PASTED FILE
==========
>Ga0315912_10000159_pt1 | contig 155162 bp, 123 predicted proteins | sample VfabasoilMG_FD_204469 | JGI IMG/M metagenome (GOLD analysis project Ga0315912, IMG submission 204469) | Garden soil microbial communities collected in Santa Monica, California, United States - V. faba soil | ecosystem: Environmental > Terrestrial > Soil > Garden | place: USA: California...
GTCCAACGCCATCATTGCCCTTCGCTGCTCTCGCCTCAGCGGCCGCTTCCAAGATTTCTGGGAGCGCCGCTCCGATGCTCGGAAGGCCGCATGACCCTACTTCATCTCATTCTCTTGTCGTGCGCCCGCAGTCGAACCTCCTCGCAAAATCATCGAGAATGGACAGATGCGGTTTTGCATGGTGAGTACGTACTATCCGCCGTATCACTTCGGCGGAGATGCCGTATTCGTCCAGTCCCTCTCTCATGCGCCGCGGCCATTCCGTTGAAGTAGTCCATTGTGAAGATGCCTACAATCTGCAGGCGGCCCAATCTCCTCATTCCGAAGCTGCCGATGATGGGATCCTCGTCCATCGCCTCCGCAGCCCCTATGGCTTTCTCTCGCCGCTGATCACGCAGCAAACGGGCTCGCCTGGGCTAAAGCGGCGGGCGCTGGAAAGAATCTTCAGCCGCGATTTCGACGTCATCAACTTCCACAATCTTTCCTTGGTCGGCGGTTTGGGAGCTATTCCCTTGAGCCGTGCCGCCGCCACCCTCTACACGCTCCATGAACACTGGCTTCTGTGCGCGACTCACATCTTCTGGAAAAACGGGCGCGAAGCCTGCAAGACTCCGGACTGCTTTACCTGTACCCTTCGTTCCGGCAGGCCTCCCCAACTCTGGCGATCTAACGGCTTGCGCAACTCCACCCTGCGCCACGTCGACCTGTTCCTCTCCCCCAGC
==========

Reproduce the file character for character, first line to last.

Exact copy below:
>Ga0315912_10000159_pt1 | contig 155162 bp, 123 predicted proteins | sample VfabasoilMG_FD_204469 | JGI IMG/M metagenome (GOLD analysis project Ga0315912, IMG submission 204469) | Garden soil microbial communities collected in Santa Monica, California, United States - V. faba soil | ecosystem: Environmental > Terrestrial > Soil > Garden | place: USA: California...
GTCCAACGCCATCATTGCCCTTCGCTGCTCTCGCCTCAGCGGCCGCTTCCAAGATTTCTGGGAGCGCCGCTCCGATGCTCGGAAGGCCGCATGACCCTACTTCATCTCATTCTCTTGTCGTGCGCCCGCAGTCGAACCTCCTCGCAAAATCATCGAGAATGGACAGATGCGGTTTTGCATGGTGAGTACGTACTATCCGCCGTATCACTTCGGCGGAGATGCCGTATTCGTCCAGTCCCTCTCTCATGCGCCGCGGCCATTCCGTTGAAGTAGTCCATTGTGAAGATGCCTACAATCTGCAGGCGGCCCAATCTCCTCATTCCGAAGCTGCCGATGATGGGATCCTCGTCCATCGCCTCCGCAGCCCCTATGGCTTTCTCTCGCCGCTGATCACGCAGCAAACGGGCTCGCCTGGGCTAAAGCGGCGGGCGCTGGAAAGAATCTTCAGCCGCGATTTCGACGTCATCAACTTCCACAATCTTTCCTTGGTCGGCGGTTTGGGAGCTATTCCCTTGAGCCGTGCCGCCGCCACCCTCTACACGCTCCATGAACACTGGCTTCTGTGCGCGACTCACATCTTCTGGAAAAACGGGCGCGAAGCCTGCAAGACTCCGGACTGCTTTACCTGTACCCTTCGTTCCGGCAGGCCTCCCCAACTCTGGCGATCTAACGGCTTGCGCAACTCCACCCTGCGCCACGTCGACCTGTTCCTCTCCCCCAGC